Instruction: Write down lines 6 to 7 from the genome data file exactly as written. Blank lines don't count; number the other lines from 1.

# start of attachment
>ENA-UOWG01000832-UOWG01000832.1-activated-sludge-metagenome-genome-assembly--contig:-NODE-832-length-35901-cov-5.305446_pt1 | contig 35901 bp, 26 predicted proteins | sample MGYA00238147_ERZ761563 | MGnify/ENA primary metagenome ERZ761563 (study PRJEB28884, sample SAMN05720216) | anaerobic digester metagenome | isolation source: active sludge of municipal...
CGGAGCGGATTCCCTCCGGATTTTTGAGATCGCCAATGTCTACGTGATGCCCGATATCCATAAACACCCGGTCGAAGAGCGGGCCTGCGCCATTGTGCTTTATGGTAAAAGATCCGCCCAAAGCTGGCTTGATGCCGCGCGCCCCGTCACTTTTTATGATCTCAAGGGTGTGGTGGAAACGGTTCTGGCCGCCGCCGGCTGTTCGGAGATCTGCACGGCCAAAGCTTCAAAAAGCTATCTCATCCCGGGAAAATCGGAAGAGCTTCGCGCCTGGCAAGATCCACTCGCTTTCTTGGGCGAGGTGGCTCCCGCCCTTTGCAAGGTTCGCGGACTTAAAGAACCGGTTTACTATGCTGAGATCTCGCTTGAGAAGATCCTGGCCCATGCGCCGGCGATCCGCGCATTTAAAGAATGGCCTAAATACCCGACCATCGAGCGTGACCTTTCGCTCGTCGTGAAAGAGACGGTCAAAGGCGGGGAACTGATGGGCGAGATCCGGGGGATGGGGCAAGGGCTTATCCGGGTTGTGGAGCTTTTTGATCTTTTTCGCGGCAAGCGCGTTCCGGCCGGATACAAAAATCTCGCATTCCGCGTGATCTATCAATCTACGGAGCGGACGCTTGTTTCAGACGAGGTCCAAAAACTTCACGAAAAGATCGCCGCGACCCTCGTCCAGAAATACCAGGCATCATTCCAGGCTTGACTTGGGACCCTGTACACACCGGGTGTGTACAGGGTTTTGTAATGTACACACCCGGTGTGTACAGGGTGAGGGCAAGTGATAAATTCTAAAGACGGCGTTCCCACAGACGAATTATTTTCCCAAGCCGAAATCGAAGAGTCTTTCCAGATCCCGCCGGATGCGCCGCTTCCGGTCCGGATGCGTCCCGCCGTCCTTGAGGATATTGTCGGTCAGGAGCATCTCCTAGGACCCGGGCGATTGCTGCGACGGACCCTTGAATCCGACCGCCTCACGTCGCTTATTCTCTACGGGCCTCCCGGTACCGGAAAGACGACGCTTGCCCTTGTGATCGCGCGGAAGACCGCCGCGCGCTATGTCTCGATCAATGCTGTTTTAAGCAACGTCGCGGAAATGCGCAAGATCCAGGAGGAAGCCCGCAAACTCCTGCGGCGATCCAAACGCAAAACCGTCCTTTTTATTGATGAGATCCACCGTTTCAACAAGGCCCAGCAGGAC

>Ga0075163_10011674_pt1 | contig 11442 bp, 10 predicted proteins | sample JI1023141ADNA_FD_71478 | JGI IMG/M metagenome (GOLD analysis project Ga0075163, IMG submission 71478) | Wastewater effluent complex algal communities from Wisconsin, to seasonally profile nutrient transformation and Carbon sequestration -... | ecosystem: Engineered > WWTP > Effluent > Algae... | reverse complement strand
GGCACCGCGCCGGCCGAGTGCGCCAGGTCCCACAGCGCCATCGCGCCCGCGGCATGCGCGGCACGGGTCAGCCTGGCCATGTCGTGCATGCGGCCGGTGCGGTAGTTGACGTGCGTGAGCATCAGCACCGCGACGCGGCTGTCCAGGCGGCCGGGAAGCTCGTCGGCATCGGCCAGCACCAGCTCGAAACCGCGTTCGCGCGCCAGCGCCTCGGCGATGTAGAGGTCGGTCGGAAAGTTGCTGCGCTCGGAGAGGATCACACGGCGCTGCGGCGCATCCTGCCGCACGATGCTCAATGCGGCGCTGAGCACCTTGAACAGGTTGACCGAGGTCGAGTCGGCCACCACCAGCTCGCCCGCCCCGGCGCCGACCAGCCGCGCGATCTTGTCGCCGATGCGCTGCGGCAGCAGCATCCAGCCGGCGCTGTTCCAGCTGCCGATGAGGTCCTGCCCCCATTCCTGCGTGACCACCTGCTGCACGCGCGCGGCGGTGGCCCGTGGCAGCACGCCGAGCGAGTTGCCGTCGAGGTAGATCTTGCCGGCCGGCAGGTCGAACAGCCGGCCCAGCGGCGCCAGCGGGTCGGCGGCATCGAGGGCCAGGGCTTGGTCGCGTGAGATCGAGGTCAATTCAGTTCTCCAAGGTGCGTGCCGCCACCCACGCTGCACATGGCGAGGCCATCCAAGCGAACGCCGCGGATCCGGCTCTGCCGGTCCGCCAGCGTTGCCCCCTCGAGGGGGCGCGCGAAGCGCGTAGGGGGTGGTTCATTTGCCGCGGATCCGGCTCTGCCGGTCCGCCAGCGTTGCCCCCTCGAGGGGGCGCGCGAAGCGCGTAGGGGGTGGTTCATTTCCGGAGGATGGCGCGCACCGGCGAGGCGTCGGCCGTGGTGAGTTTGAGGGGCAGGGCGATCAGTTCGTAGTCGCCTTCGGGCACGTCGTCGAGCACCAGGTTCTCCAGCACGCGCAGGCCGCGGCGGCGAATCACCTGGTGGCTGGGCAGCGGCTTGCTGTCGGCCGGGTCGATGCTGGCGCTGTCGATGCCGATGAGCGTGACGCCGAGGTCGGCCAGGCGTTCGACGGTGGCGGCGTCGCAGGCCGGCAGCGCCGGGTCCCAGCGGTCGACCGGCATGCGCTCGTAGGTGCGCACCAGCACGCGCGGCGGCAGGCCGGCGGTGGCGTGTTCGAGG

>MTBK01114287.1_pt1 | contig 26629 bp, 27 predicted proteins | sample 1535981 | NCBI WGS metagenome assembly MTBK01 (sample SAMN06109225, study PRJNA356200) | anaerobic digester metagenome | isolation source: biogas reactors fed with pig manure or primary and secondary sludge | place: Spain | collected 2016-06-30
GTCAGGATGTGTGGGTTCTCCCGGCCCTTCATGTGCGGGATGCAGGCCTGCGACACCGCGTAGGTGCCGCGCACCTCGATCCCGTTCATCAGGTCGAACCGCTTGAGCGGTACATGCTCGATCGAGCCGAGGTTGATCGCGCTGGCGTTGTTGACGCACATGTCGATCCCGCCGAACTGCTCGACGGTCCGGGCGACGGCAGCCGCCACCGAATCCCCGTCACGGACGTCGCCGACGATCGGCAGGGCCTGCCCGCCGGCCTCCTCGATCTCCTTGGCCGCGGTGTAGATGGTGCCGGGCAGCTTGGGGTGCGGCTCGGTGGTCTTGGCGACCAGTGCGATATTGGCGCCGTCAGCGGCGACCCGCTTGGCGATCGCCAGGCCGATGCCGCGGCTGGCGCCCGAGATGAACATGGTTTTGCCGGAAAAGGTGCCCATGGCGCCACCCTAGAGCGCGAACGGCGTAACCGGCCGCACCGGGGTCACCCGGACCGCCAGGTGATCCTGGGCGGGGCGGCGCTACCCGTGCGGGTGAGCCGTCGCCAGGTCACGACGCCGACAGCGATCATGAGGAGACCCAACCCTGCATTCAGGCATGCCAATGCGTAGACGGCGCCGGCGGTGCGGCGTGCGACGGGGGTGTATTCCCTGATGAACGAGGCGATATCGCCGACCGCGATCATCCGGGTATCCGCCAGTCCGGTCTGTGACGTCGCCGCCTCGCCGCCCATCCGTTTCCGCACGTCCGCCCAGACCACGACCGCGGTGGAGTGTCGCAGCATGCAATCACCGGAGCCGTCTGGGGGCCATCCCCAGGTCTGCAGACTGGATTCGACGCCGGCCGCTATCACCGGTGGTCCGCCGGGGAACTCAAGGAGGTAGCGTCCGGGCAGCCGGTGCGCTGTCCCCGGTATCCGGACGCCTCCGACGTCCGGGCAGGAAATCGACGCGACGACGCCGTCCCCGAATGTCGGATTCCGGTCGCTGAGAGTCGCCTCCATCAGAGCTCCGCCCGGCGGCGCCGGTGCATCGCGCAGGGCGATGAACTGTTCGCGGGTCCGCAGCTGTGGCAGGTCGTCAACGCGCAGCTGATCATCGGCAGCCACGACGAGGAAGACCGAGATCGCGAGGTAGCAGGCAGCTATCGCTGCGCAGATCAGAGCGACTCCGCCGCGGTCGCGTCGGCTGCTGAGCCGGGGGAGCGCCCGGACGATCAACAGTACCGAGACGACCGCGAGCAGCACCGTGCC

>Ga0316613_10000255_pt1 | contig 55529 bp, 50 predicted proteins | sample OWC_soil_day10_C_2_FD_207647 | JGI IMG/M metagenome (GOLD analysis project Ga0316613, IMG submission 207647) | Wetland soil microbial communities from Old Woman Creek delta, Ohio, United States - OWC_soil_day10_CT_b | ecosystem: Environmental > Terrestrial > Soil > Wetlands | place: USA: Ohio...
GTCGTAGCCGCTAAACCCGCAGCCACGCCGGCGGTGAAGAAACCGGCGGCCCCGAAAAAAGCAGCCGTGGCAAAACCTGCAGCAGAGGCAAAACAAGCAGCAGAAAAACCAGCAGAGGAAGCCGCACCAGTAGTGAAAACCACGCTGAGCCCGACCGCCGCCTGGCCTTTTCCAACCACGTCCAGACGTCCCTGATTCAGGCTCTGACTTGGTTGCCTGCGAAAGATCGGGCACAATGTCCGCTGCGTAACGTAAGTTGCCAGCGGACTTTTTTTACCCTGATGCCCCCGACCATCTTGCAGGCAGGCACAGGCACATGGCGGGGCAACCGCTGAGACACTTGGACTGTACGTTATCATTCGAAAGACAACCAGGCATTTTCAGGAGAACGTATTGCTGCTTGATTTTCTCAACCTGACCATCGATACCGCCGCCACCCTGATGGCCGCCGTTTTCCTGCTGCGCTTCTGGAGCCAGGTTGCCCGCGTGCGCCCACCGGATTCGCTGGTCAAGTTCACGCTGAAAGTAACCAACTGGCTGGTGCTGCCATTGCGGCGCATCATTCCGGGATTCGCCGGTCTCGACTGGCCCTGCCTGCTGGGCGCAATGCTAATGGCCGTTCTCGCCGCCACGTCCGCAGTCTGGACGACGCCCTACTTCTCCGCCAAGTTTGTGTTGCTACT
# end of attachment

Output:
GTCAGGATGTGTGGGTTCTCCCGGCCCTTCATGTGCGGGATGCAGGCCTGCGACACCGCGTAGGTGCCGCGCACCTCGATCCCGTTCATCAGGTCGAACCGCTTGAGCGGTACATGCTCGATCGAGCCGAGGTTGATCGCGCTGGCGTTGTTGACGCACATGTCGATCCCGCCGAACTGCTCGACGGTCCGGGCGACGGCAGCCGCCACCGAATCCCCGTCACGGACGTCGCCGACGATCGGCAGGGCCTGCCCGCCGGCCTCCTCGATCTCCTTGGCCGCGGTGTAGATGGTGCCGGGCAGCTTGGGGTGCGGCTCGGTGGTCTTGGCGACCAGTGCGATATTGGCGCCGTCAGCGGCGACCCGCTTGGCGATCGCCAGGCCGATGCCGCGGCTGGCGCCCGAGATGAACATGGTTTTGCCGGAAAAGGTGCCCATGGCGCCACCCTAGAGCGCGAACGGCGTAACCGGCCGCACCGGGGTCACCCGGACCGCCAGGTGATCCTGGGCGGGGCGGCGCTACCCGTGCGGGTGAGCCGTCGCCAGGTCACGACGCCGACAGCGATCATGAGGAGACCCAACCCTGCATTCAGGCATGCCAATGCGTAGACGGCGCCGGCGGTGCGGCGTGCGACGGGGGTGTATTCCCTGATGAACGAGGCGATATCGCCGACCGCGATCATCCGGGTATCCGCCAGTCCGGTCTGTGACGTCGCCGCCTCGCCGCCCATCCGTTTCCGCACGTCCGCCCAGACCACGACCGCGGTGGAGTGTCGCAGCATGCAATCACCGGAGCCGTCTGGGGGCCATCCCCAGGTCTGCAGACTGGATTCGACGCCGGCCGCTATCACCGGTGGTCCGCCGGGGAACTCAAGGAGGTAGCGTCCGGGCAGCCGGTGCGCTGTCCCCGGTATCCGGACGCCTCCGACGTCCGGGCAGGAAATCGACGCGACGACGCCGTCCCCGAATGTCGGATTCCGGTCGCTGAGAGTCGCCTCCATCAGAGCTCCGCCCGGCGGCGCCGGTGCATCGCGCAGGGCGATGAACTGTTCGCGGGTCCGCAGCTGTGGCAGGTCGTCAACGCGCAGCTGATCATCGGCAGCCACGACGAGGAAGACCGAGATCGCGAGGTAGCAGGCAGCTATCGCTGCGCAGATCAGAGCGACTCCGCCGCGGTCGCGTCGGCTGCTGAGCCGGGGGAGCGCCCGGACGATCAACAGTACCGAGACGACCGCGAGCAGCACCGTGCC

>Ga0316613_10000255_pt1 | contig 55529 bp, 50 predicted proteins | sample OWC_soil_day10_C_2_FD_207647 | JGI IMG/M metagenome (GOLD analysis project Ga0316613, IMG submission 207647) | Wetland soil microbial communities from Old Woman Creek delta, Ohio, United States - OWC_soil_day10_CT_b | ecosystem: Environmental > Terrestrial > Soil > Wetlands | place: USA: Ohio...